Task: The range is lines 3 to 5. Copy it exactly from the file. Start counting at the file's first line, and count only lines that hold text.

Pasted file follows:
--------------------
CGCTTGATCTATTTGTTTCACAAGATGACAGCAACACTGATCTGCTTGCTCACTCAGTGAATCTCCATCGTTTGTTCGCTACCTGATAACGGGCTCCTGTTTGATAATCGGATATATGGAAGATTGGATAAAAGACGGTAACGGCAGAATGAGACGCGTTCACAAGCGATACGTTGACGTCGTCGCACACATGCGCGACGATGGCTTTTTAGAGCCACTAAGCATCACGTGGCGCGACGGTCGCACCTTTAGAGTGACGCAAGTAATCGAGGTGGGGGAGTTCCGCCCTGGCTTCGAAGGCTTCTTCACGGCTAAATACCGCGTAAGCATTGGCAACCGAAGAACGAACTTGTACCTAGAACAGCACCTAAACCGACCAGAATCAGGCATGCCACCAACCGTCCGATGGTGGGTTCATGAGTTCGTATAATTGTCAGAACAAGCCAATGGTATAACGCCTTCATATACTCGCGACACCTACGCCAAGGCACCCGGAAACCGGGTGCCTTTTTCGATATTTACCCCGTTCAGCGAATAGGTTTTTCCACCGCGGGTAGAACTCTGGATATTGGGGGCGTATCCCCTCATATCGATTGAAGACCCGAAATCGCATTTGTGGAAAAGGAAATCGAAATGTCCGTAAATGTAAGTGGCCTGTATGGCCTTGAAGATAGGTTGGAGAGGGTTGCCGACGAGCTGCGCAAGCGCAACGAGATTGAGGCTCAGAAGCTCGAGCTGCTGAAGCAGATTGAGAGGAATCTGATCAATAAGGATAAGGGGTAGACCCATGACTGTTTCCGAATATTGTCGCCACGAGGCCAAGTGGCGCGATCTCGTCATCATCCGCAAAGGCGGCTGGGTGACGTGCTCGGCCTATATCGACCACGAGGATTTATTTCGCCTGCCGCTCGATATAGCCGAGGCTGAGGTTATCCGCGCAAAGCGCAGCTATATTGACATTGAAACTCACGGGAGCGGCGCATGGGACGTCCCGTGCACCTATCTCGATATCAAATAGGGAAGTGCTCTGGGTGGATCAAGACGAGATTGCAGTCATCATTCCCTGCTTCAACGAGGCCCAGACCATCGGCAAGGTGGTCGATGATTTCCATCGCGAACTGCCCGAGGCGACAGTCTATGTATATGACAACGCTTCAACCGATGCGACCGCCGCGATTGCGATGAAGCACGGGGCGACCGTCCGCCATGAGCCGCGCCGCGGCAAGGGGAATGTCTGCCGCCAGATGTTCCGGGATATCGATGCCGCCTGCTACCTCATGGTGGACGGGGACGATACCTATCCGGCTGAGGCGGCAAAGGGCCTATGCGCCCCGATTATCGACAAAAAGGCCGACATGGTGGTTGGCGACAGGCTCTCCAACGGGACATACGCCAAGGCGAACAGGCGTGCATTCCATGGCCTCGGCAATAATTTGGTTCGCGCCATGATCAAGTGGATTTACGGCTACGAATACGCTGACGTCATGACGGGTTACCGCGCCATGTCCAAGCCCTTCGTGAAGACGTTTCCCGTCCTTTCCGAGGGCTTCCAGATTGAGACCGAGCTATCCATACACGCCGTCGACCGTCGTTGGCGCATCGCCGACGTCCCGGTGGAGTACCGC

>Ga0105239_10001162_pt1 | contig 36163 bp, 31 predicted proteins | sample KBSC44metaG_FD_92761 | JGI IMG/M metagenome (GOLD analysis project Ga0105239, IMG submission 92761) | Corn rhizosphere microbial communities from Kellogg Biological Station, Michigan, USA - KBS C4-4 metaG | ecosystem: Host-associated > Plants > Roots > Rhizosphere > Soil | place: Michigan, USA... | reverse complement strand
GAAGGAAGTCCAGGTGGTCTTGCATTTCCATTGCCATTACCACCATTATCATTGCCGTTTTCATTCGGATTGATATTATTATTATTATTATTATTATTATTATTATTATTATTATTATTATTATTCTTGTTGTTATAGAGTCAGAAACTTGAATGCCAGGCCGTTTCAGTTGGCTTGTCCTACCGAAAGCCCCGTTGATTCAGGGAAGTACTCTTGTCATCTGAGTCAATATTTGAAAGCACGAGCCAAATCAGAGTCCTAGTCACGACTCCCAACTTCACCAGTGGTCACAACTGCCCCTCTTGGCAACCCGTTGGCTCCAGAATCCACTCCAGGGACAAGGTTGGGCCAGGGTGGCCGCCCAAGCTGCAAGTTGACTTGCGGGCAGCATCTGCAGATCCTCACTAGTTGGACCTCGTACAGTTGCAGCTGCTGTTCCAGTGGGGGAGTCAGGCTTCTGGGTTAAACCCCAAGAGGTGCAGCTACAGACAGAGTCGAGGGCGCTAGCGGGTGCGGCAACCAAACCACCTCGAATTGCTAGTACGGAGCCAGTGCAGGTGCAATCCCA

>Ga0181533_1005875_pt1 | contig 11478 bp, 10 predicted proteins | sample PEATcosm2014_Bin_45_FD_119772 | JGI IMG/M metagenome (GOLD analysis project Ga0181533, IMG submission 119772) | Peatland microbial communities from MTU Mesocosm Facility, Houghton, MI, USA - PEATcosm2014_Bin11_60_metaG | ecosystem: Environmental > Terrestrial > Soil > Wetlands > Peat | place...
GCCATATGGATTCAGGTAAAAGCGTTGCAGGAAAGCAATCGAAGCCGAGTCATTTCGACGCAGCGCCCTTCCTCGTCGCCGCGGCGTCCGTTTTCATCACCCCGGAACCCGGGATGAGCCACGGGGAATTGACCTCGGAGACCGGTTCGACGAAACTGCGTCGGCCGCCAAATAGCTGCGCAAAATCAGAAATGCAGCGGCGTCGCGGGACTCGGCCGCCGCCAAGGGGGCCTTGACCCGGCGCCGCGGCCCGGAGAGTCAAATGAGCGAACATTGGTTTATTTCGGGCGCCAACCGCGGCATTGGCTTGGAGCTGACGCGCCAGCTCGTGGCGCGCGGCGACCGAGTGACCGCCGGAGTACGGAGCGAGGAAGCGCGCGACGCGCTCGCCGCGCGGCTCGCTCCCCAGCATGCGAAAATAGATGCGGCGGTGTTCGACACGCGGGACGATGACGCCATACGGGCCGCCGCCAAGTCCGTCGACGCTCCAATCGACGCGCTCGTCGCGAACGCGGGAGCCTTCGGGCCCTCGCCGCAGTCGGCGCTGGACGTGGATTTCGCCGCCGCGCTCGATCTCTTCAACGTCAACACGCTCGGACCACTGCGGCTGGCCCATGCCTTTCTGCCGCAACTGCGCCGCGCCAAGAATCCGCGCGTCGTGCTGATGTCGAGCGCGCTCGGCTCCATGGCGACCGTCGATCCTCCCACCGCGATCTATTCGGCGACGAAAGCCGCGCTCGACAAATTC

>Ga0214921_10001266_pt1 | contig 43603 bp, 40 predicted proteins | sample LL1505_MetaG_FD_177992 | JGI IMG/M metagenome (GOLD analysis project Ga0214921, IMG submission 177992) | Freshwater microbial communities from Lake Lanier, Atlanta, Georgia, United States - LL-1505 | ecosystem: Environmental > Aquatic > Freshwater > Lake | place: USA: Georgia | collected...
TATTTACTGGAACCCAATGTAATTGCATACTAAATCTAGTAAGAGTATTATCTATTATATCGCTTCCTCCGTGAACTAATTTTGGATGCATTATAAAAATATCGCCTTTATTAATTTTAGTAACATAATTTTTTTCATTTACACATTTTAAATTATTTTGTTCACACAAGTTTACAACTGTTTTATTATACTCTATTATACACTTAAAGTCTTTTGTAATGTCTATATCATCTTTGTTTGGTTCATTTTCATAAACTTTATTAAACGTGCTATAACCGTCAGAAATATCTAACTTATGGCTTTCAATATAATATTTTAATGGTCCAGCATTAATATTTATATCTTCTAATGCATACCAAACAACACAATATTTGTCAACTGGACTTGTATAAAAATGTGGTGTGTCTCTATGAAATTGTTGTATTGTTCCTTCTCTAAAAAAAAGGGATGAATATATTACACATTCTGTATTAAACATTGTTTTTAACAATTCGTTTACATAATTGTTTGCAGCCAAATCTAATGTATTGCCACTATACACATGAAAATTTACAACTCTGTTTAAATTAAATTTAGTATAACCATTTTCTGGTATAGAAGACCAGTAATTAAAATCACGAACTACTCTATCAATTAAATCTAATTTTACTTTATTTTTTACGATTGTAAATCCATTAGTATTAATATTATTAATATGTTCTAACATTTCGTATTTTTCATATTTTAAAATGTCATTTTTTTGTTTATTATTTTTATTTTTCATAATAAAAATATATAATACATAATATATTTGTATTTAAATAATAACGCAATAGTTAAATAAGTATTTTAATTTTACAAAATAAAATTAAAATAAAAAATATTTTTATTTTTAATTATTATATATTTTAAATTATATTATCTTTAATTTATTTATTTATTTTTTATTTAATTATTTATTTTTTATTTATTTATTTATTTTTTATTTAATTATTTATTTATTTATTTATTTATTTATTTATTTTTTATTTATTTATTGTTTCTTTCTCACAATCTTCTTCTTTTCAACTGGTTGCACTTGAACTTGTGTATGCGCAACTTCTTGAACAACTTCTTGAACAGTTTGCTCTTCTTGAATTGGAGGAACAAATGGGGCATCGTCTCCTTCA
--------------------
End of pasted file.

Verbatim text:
GAAGGAAGTCCAGGTGGTCTTGCATTTCCATTGCCATTACCACCATTATCATTGCCGTTTTCATTCGGATTGATATTATTATTATTATTATTATTATTATTATTATTATTATTATTATTATTATTCTTGTTGTTATAGAGTCAGAAACTTGAATGCCAGGCCGTTTCAGTTGGCTTGTCCTACCGAAAGCCCCGTTGATTCAGGGAAGTACTCTTGTCATCTGAGTCAATATTTGAAAGCACGAGCCAAATCAGAGTCCTAGTCACGACTCCCAACTTCACCAGTGGTCACAACTGCCCCTCTTGGCAACCCGTTGGCTCCAGAATCCACTCCAGGGACAAGGTTGGGCCAGGGTGGCCGCCCAAGCTGCAAGTTGACTTGCGGGCAGCATCTGCAGATCCTCACTAGTTGGACCTCGTACAGTTGCAGCTGCTGTTCCAGTGGGGGAGTCAGGCTTCTGGGTTAAACCCCAAGAGGTGCAGCTACAGACAGAGTCGAGGGCGCTAGCGGGTGCGGCAACCAAACCACCTCGAATTGCTAGTACGGAGCCAGTGCAGGTGCAATCCCA

>Ga0181533_1005875_pt1 | contig 11478 bp, 10 predicted proteins | sample PEATcosm2014_Bin_45_FD_119772 | JGI IMG/M metagenome (GOLD analysis project Ga0181533, IMG submission 119772) | Peatland microbial communities from MTU Mesocosm Facility, Houghton, MI, USA - PEATcosm2014_Bin11_60_metaG | ecosystem: Environmental > Terrestrial > Soil > Wetlands > Peat | place...
GCCATATGGATTCAGGTAAAAGCGTTGCAGGAAAGCAATCGAAGCCGAGTCATTTCGACGCAGCGCCCTTCCTCGTCGCCGCGGCGTCCGTTTTCATCACCCCGGAACCCGGGATGAGCCACGGGGAATTGACCTCGGAGACCGGTTCGACGAAACTGCGTCGGCCGCCAAATAGCTGCGCAAAATCAGAAATGCAGCGGCGTCGCGGGACTCGGCCGCCGCCAAGGGGGCCTTGACCCGGCGCCGCGGCCCGGAGAGTCAAATGAGCGAACATTGGTTTATTTCGGGCGCCAACCGCGGCATTGGCTTGGAGCTGACGCGCCAGCTCGTGGCGCGCGGCGACCGAGTGACCGCCGGAGTACGGAGCGAGGAAGCGCGCGACGCGCTCGCCGCGCGGCTCGCTCCCCAGCATGCGAAAATAGATGCGGCGGTGTTCGACACGCGGGACGATGACGCCATACGGGCCGCCGCCAAGTCCGTCGACGCTCCAATCGACGCGCTCGTCGCGAACGCGGGAGCCTTCGGGCCCTCGCCGCAGTCGGCGCTGGACGTGGATTTCGCCGCCGCGCTCGATCTCTTCAACGTCAACACGCTCGGACCACTGCGGCTGGCCCATGCCTTTCTGCCGCAACTGCGCCGCGCCAAGAATCCGCGCGTCGTGCTGATGTCGAGCGCGCTCGGCTCCATGGCGACCGTCGATCCTCCCACCGCGATCTATTCGGCGACGAAAGCCGCGCTCGACAAATTC